‘All the vampires, walking through the valley, move west down Ventura Boulevard’.
For some reason, this Tom Petty lyric was stuck in my head as I played the new game from Ares, Masters of the Night. In this game you can control up to five vampires as you stalk the streets of the city bringing chaos and destruction with you. Well, when I say chaos and destruction, you spend your moves hunting agents with the goal of getting to nine kills, placing out your vampires' sigil, and then initiating a blood moon ritual to win the game. Simple - or is it?
The game is time limited - this time limit is set by the number of event cards in play, ranging from a difficult 18 to an almost impossible 12. The other challenge is the Veil Marker, where most of our games fell foul. The Veil Marker begins at 6, and is reduced by 1 every time an agent is placed in a district with one of your minions or vampires, and this happens most turns thanks to the random draw of event cards (you have some say over which district you place agents in, but as the Veil Marker decreases more agents come out) and also the Veil Marker decreases when an agent needs to be placed and none are available...
The game plays over a day phase, when districts have effects resolved (both positive and negative) and hidden agents come into play, followed by a night phase, when the vampires each have 2 action points to use for moving, revealing, fighting, healing, adding minions and using abilities. Moving is 1 action, revealing a hidden agent to allow it to be fought in combat is 1 action, and fighting is 1 action, therefore often it is difficult to reliably remove agents from the board. To offset this difficulty are the various powers and relics the vampires can obtain, but these are available only through clever placement of your minions, plus a little luck when the event cards are drawn.
Combat is resolved by taking a die from a pre-rolled pool so you know (to some extent) what your chances are when you go into combat. During the day, the vampires use the lowest numbers, so fighting at night is preferable, but when there are only a few die left in the pool, results are uncertain (you use two dice per vampire).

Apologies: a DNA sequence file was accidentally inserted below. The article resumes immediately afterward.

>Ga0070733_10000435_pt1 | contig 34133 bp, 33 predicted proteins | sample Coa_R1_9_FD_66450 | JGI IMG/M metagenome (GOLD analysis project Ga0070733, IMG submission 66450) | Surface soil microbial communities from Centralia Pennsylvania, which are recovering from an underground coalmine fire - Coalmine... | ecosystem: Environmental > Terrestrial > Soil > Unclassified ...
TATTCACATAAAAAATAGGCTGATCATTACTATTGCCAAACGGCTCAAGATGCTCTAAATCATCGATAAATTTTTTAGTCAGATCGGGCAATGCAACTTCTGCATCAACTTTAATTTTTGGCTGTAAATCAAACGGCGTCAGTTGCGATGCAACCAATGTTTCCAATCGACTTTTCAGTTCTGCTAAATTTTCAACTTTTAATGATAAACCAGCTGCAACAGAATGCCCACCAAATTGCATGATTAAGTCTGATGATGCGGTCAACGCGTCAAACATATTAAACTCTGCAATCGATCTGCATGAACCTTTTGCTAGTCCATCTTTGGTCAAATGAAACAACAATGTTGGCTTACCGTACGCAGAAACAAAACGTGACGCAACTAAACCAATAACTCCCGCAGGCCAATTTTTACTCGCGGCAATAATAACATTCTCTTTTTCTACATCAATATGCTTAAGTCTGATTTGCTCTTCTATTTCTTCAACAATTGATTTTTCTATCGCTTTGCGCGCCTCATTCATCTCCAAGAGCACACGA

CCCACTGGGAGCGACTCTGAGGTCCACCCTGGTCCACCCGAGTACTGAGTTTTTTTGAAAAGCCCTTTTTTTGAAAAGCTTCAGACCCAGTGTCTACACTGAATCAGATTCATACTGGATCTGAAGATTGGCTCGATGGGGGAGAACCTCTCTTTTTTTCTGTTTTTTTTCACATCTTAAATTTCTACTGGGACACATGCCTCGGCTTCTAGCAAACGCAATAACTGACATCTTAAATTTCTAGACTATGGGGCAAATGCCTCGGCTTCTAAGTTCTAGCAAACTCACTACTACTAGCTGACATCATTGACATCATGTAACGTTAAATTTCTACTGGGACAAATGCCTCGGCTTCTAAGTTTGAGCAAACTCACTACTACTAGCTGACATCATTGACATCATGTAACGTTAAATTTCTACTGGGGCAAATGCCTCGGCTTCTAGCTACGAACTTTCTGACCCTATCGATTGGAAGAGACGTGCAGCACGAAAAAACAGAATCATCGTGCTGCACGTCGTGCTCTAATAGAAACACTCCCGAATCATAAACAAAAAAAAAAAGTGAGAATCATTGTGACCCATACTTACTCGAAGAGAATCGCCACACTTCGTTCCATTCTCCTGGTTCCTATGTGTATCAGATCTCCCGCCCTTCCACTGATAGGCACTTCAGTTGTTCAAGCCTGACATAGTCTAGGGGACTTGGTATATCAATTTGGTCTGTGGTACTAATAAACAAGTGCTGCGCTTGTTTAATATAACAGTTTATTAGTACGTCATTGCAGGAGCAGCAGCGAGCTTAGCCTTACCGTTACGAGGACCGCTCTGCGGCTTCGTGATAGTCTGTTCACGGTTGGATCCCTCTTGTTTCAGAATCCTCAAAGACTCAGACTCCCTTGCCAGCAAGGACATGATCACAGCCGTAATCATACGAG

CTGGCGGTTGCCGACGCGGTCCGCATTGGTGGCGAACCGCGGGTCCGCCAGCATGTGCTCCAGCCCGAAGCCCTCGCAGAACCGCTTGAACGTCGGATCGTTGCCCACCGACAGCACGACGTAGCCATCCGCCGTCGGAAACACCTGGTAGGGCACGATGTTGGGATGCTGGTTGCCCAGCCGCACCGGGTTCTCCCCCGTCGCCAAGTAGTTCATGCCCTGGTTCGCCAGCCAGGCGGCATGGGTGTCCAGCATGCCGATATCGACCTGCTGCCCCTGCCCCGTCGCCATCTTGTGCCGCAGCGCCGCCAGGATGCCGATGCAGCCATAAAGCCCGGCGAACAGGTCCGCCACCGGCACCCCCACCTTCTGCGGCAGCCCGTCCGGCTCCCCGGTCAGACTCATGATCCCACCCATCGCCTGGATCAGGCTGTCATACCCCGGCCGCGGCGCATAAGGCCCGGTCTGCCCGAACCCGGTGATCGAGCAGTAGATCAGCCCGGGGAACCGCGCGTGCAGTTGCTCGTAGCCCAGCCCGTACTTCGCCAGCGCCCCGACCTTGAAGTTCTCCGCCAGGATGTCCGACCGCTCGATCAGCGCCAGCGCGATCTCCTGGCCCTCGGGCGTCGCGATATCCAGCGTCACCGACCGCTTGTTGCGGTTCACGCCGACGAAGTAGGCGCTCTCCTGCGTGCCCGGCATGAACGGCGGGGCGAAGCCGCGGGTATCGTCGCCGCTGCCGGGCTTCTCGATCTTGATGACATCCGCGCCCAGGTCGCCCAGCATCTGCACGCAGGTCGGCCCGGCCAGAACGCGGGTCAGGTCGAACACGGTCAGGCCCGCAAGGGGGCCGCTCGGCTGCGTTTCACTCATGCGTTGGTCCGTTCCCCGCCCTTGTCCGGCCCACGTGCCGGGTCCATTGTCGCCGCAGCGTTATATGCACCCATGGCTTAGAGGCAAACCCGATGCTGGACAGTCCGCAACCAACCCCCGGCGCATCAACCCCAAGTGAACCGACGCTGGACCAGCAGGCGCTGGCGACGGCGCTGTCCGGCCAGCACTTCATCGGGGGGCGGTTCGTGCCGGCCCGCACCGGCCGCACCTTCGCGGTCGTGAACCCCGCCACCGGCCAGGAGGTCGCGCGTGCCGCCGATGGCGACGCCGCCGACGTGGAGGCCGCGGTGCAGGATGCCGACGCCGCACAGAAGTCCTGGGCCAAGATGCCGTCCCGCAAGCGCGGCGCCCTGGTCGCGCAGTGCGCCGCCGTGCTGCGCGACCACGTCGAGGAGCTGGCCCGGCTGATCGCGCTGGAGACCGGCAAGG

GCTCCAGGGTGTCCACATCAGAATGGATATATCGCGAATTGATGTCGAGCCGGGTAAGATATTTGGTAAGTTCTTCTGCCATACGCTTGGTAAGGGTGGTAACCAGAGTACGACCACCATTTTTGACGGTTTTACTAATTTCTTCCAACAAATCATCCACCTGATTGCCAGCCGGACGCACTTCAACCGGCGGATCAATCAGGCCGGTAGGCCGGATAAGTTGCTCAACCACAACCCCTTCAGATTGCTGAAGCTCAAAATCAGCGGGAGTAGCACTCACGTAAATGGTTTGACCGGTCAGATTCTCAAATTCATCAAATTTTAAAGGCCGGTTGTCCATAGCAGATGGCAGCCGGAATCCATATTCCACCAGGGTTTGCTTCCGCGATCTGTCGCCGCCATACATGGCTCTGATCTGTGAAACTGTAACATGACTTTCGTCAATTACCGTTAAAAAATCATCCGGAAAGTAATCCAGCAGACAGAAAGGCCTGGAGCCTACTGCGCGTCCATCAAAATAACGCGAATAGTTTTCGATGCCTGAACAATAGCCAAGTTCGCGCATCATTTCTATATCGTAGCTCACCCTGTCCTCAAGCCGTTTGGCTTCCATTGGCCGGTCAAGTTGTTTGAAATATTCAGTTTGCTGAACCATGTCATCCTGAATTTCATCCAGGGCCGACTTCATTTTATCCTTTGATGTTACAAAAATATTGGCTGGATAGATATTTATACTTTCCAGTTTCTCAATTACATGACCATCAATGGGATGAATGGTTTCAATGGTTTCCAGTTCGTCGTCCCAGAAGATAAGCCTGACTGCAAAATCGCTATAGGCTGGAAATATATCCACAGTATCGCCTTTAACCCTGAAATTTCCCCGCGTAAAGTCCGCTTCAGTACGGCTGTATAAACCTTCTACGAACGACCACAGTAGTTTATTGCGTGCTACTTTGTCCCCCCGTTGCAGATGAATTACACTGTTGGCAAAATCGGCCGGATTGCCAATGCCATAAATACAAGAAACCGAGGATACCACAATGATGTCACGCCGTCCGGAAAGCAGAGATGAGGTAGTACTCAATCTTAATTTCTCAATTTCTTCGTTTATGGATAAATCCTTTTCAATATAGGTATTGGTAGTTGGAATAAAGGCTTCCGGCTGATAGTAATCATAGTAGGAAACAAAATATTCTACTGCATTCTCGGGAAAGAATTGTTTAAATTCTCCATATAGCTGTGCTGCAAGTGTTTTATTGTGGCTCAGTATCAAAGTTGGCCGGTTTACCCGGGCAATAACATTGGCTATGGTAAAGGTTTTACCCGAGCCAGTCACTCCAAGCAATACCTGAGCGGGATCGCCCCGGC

So what I’m saying is - this game is tough, really tough. Even in ‘easy’ mode, getting a win is hard, and takes a lot of careful planning and player interaction. Keeping the Veil Marker away from the bottom of the track is a real challenge as the game progresses, and it is very easy to have what looked like a simple victory snatched away in seconds as the Veil Marker drops 6 points in two turns! This might sound like a problem but, to be honest, it is where this game shines. The most comparable game for me is Ghost Stories (Repos), thanks to the tension the game creates with how challenging it is. I’m grateful to the designer, Nikolay Aslamov, for bringing a game where a win feels hard earned and not a given. The components are nice - good-quality card stock, some well-posed minis, thick card modular board and counters, and a rulebook that covered any questions I had during play. The artwork from Anton Kvasovarov and Irina Pechenkina is attractive, and the game doesn’t need too much space to play. The insert holds everything neatly in the box, although things tend to shift in transit. My one complaint is that a player aid showing the steps of the day and night phase would have been useful for the first few games.
Overall a really enjoyable challenge that can be played as a group or solo - there is no hidden information between players, so nothing is lost (other than having company) when playing this alone, so I can recommend this to anyone looking for a co-op or solitaire game that will keep you on the edge of your coffin!
(Review by Steve Berger)